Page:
Sunday, March 21, 2010


The time I most appreciate Dave’s expertise as an emergency physician is, well, in emergencies. Like the day after the quadruplets were born. Our lambing jugs are only 4 foot by 4 foot squares. For moms with more than three lambs, we add a small antechamber, a triangular space four feet on a side. but even then, it’s not a lot room for five animals, one of them a 200 pound sheep.

Sometimes a mom will step on a lamb, or lay on a lamb – often out of tiredness, but mostly out of bad luck. Sometime during the four hours between barn checks, Super Mom had stepped on her smallest lamb. At first we didn’t notice. The lamb was up, baaing, struggling to get her chance at one of Super Mom’s two nipples. Nursing involves a lot of struggle for quads – somebody is always waiting to nurse while you’re on the nipple, or hogging the nipple while you wait.

The smallest lamb was salt and pepper gray. She stood out in our minds because of her coloring and her tiny size. We always checked her to make sure her belly was full. And every single time from the first moment we saw her, her belly was full. She more than stood her own against three siblings.

At one barn check, we suddenly realized that that smallest lamb wasn’t using her right hind leg. I picked up the lamb and held her while Dave palpated her leg. A break in one of her tarsals, her foot bones. Dave measured her lower leg and then retreated to the garage to create a splint out of pvc pipe and an old terry cloth towel. Then I held the splint on the lamb as Dave wrapped it with bright green vet wrap. Vet wrap should be one of the seven wonders of the world. It stretches, is thin enough to conform to any shape, sticks to itself and best of all, comes in a rainbow of colors. Dave wrapped the lamb’s leg and set her on the ground. The first few steps, she dragged her right hind leg, but within a matter of minutes, she was putting weight on it.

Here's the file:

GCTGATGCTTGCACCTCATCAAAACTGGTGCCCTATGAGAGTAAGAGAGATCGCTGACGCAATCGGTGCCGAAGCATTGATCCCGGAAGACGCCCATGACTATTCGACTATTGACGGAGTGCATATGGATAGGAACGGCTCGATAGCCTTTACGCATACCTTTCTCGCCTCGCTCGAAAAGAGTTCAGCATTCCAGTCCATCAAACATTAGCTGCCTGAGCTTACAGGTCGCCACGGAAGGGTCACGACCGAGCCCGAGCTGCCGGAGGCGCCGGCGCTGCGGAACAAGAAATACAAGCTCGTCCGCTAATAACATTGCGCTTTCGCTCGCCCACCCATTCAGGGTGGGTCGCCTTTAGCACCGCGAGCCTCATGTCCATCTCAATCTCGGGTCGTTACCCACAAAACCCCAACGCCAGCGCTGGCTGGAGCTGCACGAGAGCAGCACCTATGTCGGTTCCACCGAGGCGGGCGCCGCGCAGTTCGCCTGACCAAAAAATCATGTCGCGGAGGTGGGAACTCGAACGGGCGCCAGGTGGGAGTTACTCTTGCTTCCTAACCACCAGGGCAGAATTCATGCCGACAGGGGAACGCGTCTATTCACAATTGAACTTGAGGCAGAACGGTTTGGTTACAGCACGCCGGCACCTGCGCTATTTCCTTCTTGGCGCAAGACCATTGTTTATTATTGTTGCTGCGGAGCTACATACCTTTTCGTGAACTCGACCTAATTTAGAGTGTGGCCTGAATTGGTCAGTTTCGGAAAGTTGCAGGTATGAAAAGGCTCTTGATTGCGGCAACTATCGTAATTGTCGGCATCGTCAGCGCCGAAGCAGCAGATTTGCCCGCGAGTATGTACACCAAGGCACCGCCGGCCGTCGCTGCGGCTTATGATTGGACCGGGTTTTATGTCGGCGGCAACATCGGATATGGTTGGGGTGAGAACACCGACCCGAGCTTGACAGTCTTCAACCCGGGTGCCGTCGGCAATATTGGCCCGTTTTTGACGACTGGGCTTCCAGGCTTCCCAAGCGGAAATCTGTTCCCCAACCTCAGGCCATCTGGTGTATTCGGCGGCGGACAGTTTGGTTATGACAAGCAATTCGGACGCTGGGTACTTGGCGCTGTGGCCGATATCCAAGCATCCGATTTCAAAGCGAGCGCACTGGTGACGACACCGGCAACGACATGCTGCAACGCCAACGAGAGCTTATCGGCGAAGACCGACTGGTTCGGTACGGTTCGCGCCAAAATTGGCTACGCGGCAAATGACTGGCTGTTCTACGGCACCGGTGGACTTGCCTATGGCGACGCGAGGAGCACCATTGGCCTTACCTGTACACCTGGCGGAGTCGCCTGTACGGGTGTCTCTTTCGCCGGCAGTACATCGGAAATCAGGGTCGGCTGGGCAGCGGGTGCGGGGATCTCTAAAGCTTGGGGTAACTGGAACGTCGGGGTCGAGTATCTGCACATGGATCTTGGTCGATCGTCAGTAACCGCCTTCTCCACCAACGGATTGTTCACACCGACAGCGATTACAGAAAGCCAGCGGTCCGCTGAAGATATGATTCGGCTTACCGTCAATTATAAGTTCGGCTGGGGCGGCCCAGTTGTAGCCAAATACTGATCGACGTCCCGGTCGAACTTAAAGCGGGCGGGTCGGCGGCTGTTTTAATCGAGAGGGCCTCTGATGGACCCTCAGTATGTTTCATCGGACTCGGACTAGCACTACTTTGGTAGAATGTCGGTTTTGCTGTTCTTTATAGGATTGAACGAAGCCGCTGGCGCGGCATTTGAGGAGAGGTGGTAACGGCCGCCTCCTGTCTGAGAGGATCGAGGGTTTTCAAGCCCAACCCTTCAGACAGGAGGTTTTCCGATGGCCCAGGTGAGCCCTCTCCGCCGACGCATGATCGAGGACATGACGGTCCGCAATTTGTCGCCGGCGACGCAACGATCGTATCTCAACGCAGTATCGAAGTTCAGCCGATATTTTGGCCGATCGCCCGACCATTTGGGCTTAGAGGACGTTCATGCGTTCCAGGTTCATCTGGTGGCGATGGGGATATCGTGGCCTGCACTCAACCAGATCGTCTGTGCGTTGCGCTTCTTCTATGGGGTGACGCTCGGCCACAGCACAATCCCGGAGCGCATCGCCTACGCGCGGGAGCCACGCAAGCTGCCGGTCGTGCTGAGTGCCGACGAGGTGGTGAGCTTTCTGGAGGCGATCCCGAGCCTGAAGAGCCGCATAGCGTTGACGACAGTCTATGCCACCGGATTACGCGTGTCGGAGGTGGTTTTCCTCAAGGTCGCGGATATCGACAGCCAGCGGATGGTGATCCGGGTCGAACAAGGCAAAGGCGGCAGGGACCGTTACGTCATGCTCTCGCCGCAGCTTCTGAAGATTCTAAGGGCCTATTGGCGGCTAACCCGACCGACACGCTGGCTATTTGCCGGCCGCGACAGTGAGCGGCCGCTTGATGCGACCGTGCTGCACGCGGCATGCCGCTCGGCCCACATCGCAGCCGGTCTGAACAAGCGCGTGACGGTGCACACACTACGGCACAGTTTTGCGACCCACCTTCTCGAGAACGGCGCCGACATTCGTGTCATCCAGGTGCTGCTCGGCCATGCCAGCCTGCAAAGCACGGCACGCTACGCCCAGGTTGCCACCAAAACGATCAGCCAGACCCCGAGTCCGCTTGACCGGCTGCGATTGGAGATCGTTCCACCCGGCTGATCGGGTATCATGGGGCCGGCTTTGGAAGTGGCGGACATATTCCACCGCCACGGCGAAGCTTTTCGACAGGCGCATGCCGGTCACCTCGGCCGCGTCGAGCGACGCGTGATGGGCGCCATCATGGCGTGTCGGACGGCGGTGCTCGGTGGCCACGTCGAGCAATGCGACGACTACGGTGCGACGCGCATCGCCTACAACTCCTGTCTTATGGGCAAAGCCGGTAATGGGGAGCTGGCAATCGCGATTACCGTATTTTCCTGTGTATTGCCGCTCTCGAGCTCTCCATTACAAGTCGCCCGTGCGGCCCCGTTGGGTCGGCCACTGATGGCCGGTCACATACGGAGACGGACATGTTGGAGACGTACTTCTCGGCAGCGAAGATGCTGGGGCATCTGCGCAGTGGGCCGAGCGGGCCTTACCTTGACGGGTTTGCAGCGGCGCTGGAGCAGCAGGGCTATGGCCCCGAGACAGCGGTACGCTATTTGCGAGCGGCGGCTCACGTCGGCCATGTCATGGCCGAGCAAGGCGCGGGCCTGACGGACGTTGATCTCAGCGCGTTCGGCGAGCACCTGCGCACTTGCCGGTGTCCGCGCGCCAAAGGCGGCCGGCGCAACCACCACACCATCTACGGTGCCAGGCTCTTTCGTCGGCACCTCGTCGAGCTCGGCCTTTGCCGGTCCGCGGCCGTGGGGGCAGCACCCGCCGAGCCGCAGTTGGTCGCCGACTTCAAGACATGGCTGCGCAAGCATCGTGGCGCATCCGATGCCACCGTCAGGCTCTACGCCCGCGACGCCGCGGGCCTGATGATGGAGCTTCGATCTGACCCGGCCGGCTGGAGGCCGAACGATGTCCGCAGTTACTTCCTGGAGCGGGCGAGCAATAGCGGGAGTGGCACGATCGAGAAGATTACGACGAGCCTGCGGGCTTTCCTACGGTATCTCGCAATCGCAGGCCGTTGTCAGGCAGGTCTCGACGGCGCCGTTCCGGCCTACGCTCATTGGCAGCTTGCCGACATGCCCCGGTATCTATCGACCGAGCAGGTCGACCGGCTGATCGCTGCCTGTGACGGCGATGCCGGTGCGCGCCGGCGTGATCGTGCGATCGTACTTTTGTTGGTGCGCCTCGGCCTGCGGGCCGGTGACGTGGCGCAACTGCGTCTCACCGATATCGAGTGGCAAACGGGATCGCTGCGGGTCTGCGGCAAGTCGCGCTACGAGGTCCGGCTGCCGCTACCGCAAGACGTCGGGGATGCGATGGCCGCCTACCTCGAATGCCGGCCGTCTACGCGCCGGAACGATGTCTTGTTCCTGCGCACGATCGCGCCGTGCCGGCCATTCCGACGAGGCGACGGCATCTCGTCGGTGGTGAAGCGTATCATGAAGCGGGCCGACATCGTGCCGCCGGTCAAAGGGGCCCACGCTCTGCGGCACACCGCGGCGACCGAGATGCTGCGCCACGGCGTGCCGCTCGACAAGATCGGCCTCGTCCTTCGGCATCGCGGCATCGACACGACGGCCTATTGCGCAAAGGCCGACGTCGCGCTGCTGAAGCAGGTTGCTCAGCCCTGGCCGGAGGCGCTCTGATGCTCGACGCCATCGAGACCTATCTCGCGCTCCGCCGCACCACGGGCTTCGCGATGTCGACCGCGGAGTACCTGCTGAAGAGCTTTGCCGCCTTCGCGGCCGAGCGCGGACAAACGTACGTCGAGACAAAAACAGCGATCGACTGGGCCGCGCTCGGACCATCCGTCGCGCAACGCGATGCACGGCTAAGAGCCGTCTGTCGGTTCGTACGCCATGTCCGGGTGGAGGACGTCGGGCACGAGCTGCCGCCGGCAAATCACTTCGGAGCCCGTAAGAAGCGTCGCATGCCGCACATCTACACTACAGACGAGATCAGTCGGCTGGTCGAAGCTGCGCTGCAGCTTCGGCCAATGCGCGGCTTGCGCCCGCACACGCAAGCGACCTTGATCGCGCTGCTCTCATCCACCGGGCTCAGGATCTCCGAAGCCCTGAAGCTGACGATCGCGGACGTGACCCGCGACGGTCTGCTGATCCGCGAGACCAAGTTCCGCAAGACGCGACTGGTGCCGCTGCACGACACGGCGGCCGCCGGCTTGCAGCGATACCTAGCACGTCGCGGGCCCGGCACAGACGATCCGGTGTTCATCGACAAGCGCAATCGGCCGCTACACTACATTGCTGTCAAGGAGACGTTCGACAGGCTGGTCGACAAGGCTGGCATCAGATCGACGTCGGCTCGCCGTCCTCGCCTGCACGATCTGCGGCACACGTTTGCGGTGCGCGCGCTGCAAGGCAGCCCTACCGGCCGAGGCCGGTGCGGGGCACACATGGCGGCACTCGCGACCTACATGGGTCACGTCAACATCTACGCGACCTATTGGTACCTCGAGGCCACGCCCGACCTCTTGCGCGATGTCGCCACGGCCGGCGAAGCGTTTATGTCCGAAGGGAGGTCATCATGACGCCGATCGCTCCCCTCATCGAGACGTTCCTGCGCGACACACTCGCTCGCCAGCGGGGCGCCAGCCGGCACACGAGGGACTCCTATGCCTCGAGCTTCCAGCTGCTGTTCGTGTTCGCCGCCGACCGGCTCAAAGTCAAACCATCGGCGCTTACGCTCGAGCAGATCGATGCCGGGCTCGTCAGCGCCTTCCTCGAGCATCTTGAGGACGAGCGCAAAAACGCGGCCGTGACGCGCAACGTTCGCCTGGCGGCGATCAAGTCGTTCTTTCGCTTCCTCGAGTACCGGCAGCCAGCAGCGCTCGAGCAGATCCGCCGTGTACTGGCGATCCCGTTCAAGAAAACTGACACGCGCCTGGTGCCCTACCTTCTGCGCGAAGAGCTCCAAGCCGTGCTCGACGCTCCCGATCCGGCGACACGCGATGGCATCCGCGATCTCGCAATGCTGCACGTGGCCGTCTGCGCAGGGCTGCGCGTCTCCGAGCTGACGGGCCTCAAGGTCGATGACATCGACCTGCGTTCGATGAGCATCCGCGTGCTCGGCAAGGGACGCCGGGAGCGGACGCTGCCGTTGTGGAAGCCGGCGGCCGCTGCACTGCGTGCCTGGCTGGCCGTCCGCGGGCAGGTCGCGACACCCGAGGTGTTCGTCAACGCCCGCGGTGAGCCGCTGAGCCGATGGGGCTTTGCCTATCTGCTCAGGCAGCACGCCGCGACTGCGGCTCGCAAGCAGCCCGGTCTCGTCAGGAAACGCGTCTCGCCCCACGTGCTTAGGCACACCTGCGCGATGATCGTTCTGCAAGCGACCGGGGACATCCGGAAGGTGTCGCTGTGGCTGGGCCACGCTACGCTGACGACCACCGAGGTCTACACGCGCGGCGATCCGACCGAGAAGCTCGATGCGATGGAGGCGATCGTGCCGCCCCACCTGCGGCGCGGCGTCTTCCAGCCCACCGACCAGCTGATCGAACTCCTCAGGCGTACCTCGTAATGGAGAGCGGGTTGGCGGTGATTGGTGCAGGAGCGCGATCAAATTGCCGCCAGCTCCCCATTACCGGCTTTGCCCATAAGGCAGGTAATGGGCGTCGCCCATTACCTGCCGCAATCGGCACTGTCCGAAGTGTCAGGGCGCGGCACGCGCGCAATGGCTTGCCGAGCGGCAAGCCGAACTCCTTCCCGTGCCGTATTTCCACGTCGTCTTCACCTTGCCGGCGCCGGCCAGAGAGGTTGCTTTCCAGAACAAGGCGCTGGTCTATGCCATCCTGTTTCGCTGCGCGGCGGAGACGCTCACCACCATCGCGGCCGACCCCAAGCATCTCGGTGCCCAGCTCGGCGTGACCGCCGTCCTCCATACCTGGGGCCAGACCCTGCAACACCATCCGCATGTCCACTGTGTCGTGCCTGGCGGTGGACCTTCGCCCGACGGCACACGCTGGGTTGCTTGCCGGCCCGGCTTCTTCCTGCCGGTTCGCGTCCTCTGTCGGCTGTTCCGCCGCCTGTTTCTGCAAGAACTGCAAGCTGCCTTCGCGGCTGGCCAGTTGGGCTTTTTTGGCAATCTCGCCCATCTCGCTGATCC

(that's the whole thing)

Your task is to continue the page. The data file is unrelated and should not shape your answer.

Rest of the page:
We kept and her quadruplets in the group pen almost a week, just to make sure that that smallest lamb– Pepper (okay, I named her Pepper – she’s so cute and so tiny, and so used to us because of us picking her up all the time to check her tummy) - was able to get along with a splinted leg. No problem. So this morning, we opened the gate to the group pen and Pepper followed out into the wide world of the barn yard.

Usually, the sheep aren’t interested in each other’s lambs, but Pepper was of interest to Kaly, our alpaca. Kaly followed Pepper around the barnyard as Pepper followed her mother. Every once in awhile, Super Mom would catch of glimpse of Kaly behind her and begin to run. Pepper ran to catch up and then Kaly ran and Super Mom ran faster. Pepper had no problem at all keeping up with her mother. Kaly finally decided that the little black and white lamb with a green splint was neither alpaca, nor threat to the flock.
And Dave and I were reassured that in spite of her broken leg, this lamb was no longer a medical emergency. Pepper was surviving just fine on her own.

1 comment:

  1. You named a lamb? I hope she has a nice fleece, she sure is cute! It's a much nicer splint that those ridiculous huge metal things we used to use.